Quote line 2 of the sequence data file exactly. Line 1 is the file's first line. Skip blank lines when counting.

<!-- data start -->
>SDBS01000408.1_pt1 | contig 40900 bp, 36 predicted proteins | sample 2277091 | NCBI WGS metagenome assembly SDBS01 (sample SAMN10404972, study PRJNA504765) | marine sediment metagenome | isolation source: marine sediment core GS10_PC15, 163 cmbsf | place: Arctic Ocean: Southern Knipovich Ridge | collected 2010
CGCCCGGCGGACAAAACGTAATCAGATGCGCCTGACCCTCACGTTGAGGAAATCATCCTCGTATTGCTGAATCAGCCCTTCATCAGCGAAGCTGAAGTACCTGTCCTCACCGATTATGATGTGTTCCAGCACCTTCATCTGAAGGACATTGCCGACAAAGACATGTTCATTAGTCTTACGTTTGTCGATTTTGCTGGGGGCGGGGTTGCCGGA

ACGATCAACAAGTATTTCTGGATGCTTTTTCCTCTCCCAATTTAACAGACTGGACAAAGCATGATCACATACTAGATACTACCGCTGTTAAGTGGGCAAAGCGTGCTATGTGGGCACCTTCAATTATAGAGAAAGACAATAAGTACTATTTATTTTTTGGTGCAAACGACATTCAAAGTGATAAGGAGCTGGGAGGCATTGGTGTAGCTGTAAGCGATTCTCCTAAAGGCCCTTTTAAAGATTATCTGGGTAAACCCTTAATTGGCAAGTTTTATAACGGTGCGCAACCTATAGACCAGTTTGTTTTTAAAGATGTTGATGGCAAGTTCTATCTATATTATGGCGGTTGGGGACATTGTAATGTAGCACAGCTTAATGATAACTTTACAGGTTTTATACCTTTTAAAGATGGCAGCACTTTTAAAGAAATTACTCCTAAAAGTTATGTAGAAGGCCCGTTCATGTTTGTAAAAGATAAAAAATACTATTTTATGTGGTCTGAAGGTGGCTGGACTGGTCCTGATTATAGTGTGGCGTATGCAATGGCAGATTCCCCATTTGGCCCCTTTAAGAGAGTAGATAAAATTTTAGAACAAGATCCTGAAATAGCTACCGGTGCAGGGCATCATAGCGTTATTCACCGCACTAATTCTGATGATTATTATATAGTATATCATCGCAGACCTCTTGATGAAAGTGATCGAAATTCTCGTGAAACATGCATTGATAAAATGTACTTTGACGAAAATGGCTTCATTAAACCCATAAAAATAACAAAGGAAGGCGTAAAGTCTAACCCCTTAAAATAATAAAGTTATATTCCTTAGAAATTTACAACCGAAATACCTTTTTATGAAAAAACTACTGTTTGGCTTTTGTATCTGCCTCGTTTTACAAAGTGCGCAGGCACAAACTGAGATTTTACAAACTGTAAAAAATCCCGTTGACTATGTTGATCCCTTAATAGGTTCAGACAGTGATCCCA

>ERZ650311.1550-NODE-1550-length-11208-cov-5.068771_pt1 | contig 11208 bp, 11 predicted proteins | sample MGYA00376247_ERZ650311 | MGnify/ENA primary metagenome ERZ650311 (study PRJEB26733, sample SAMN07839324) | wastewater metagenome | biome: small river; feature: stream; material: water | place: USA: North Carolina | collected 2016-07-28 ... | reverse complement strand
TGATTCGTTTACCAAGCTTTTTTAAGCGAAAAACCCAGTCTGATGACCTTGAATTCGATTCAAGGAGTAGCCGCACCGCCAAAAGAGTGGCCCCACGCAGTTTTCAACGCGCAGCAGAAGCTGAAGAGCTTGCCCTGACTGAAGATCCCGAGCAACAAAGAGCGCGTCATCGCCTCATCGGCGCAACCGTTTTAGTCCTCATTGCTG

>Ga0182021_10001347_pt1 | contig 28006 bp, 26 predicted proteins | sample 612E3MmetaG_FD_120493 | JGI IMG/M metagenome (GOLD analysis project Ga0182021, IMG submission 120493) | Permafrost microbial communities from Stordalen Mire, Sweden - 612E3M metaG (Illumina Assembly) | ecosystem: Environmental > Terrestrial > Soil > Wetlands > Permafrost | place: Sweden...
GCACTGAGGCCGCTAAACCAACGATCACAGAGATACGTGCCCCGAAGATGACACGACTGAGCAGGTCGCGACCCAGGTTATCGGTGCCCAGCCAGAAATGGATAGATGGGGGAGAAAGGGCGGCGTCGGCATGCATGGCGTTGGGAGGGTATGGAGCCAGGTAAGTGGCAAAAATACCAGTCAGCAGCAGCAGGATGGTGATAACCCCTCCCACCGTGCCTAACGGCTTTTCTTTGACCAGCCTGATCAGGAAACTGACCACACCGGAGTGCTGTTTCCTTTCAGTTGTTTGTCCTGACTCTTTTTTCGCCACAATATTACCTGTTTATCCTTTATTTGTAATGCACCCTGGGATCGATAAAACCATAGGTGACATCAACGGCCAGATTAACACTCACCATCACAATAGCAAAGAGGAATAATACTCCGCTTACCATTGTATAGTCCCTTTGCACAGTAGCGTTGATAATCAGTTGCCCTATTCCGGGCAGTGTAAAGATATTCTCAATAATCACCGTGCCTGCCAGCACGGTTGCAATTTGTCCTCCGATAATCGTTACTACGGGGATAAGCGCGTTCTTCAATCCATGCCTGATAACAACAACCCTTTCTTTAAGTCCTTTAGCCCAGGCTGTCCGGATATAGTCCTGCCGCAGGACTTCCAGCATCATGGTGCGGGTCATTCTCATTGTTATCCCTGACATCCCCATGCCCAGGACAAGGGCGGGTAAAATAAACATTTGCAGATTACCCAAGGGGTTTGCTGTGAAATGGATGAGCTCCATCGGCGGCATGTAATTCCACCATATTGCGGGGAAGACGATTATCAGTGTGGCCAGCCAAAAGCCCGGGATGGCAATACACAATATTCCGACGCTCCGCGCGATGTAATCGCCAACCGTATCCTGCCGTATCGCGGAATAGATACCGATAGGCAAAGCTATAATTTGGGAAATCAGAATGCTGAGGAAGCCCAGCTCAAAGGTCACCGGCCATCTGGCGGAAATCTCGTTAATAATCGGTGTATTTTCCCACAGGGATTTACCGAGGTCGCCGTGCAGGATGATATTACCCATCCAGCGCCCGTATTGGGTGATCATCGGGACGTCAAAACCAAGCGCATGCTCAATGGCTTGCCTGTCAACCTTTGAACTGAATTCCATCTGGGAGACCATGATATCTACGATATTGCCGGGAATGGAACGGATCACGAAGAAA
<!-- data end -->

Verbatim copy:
CGCCCGGCGGACAAAACGTAATCAGATGCGCCTGACCCTCACGTTGAGGAAATCATCCTCGTATTGCTGAATCAGCCCTTCATCAGCGAAGCTGAAGTACCTGTCCTCACCGATTATGATGTGTTCCAGCACCTTCATCTGAAGGACATTGCCGACAAAGACATGTTCATTAGTCTTACGTTTGTCGATTTTGCTGGGGGCGGGGTTGCCGGA